Global equities bounced back last week reflecting a relatively dovish speech by Fed chair Powell at Jackson Hole on Friday. The key takeaway from the speech was that the condition of “substantial further progress” towards maximum employment has not quite been achieved, meaning the Fed might still hold off on making its tapering announcement as early as the September 21-22 meeting. After all, there’s only one further payrolls report (this Friday) before the meeting. I suspect Powell was trying to soften up the market further for a likely announcement at the November meeting.
Powell also stressed that there remained “much ground to cover” before he’d even contemplate raising interest rates. While he’s watching carefully, he still suspects the recent lift in inflation won’t be sustained, as more workers return to the labour force and supply-side production bottlenecks are resolved.
The Fed’s dovish signal supported equities and saw bond yields drop, though U.S. 10-year bond yields still ended the week up 5 basis points to 1.31%. The $US eased, after showing some strength in recent weeks, which in turn tended to support commodity prices and the $A. I suspect the recent rally in long-term bond yields has ended, with more range-bound performance now likely over coming months.
Given this backdrop, Friday’s U.S. August payrolls report looms large. The market is anticipating another solid employment gain of around 730k, with the unemployment rate dropping to 5.2% from 5.4% – despite still surging COVID cases in some States over recent weeks. One factor to watch remains wages, with annual growth in average hourly earnings expected to hold at a still relatively elevated 4%, though potentially still being distorted by heavier employment losses among low wage service sector workers over the past year.
In his speech, Powell argued “we still see little evidence of wage increases that might threaten excessive inflation”, though he did concede wage growth had picked up of late (even allowing for compositional shifts) and now “appeared consistent with our long-term inflation objective”. So far so good, but that does not leave much margin for wages to move up further before this inflation objective might presumably be threatened. What will be key over coming months is whether labour force participation recovers (as it usually does with a lag after recessions) and so checks any further untoward rise in wages as the economy continues to re-open for business.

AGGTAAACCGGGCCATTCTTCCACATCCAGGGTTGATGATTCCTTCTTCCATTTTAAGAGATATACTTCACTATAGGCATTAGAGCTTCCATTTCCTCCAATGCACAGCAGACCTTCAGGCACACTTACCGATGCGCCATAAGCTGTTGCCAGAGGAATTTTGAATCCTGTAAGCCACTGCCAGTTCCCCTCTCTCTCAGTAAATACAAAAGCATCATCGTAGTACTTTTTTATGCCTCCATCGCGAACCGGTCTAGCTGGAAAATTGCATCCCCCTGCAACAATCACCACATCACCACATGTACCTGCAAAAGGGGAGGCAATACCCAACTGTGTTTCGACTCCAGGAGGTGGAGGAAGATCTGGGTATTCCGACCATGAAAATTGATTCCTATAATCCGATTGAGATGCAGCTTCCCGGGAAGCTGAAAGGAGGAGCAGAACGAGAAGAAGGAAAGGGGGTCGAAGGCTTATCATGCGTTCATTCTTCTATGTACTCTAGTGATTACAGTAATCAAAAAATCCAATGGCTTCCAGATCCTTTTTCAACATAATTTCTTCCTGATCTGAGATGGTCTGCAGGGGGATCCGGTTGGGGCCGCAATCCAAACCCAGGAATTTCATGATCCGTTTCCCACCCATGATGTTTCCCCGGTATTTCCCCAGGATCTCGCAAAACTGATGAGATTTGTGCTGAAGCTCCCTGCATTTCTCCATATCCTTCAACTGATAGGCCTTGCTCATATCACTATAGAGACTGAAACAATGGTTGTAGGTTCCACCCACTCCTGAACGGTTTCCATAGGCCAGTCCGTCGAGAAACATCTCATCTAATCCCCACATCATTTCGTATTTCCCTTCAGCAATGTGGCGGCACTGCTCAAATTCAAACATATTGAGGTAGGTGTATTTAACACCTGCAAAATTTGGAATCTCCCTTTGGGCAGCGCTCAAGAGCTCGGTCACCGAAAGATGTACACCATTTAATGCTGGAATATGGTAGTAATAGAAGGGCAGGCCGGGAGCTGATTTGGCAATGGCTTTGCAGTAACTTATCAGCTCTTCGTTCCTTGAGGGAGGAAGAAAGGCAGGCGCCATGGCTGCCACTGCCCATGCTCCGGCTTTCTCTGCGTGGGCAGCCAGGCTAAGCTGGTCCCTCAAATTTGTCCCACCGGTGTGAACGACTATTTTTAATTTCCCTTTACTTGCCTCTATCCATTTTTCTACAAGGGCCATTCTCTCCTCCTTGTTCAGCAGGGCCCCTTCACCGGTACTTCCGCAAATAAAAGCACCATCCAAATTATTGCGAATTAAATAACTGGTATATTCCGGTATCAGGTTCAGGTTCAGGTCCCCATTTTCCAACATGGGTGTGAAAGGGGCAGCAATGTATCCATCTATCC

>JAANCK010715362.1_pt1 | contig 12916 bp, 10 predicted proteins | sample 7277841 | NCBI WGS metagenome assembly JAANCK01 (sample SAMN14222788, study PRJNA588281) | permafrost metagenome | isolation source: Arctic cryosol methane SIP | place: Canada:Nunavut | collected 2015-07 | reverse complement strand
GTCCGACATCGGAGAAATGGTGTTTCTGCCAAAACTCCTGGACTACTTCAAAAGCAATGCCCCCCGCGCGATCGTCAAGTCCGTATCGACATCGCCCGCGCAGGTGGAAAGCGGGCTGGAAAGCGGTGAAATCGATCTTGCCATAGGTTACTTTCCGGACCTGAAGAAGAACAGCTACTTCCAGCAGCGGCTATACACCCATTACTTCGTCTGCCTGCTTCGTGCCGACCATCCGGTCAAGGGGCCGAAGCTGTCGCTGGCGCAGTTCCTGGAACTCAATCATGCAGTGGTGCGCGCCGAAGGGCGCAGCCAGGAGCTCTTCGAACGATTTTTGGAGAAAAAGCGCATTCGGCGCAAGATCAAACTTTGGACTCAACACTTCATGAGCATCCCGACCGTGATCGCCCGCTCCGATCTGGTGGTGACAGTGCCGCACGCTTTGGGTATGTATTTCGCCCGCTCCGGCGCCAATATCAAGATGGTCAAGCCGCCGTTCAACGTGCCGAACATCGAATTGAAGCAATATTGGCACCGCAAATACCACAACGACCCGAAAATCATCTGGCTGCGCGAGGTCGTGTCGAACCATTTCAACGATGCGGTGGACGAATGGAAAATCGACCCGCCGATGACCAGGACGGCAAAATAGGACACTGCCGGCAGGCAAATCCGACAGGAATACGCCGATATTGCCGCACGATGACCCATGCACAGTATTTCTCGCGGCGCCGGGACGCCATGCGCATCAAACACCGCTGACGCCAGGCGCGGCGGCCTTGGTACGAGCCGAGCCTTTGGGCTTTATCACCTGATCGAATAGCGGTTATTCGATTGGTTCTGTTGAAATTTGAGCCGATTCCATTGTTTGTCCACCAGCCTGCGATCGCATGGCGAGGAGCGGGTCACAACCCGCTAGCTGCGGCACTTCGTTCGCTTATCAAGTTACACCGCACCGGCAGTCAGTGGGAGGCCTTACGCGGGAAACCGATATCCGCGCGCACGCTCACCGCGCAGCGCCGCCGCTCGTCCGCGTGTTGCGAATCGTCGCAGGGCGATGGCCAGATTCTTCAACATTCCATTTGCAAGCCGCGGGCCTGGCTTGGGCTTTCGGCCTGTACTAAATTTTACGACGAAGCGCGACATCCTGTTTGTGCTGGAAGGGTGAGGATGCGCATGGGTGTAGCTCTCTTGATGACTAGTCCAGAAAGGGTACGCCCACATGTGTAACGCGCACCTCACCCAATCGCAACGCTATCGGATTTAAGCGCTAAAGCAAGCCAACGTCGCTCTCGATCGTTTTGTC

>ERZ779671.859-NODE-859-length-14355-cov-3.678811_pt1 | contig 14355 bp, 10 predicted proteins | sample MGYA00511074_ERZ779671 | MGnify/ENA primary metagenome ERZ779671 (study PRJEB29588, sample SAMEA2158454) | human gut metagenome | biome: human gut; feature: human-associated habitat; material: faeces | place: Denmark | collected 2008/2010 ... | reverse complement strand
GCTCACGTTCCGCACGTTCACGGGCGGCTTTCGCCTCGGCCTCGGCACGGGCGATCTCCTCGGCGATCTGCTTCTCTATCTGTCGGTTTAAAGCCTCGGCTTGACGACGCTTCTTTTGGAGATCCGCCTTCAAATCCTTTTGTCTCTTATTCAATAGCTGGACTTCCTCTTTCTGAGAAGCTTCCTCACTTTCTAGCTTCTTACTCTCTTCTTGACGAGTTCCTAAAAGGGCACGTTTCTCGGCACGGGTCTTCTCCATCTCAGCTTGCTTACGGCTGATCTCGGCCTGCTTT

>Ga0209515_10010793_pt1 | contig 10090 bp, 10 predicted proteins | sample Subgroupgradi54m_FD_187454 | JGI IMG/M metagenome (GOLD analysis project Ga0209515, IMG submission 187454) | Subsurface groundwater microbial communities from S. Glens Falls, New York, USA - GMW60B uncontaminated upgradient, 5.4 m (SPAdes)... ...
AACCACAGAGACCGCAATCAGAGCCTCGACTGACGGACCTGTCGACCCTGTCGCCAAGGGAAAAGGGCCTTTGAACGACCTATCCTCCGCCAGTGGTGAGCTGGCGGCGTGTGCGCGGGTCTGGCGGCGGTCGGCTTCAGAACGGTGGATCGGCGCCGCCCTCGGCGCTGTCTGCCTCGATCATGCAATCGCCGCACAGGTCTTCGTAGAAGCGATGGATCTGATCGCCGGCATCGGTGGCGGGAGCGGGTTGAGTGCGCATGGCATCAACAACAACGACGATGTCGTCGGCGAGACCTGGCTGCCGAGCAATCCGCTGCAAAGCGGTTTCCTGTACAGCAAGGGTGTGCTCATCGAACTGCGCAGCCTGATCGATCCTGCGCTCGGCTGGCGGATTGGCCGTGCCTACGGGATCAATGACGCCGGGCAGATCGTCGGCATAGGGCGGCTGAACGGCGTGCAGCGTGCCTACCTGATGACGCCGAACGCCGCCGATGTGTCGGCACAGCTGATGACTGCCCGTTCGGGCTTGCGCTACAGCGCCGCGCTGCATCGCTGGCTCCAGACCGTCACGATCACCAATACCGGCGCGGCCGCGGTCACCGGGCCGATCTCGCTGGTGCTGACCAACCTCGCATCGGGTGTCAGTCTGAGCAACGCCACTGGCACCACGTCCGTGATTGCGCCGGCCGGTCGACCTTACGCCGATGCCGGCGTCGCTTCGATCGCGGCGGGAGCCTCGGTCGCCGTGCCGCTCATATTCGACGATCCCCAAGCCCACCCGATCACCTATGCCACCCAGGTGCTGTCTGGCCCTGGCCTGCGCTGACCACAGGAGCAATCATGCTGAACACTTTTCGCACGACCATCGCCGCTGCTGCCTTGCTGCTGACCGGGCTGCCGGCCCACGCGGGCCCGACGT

Somewhat reassuringly, Powell also noted that U.S. unemployment ran below 4% for two years prior to the pandemic and, while wage growth did move higher, “not by enough to lift inflation consistently to 2%”. As was the case pre-pandemic, we’re now on U.S. wage inflation watch!
The S&P/ASX 200 Index lifted only 0.4% last week, though should benefit somewhat today from Wall Street’s Friday rally. We did receive a few encouraging GDP building blocks last week in the form of reasonably solid business spending, though flat housing construction. While we’ll learn more from corporate profits, inventories and net exports over the next two days, June quarter GDP growth due out on Wednesday is likely to remain comfortably above zero, thereby reducing the risk of a double dip technical recession (given we know Q3 GDP will be deeply negative).
More broadly, Australia’s two major states remain mired in lockdown, which seems likely to remain the case for several more weeks – until vaccination rates have move up to at least 70% of the adult population.
Have a great week!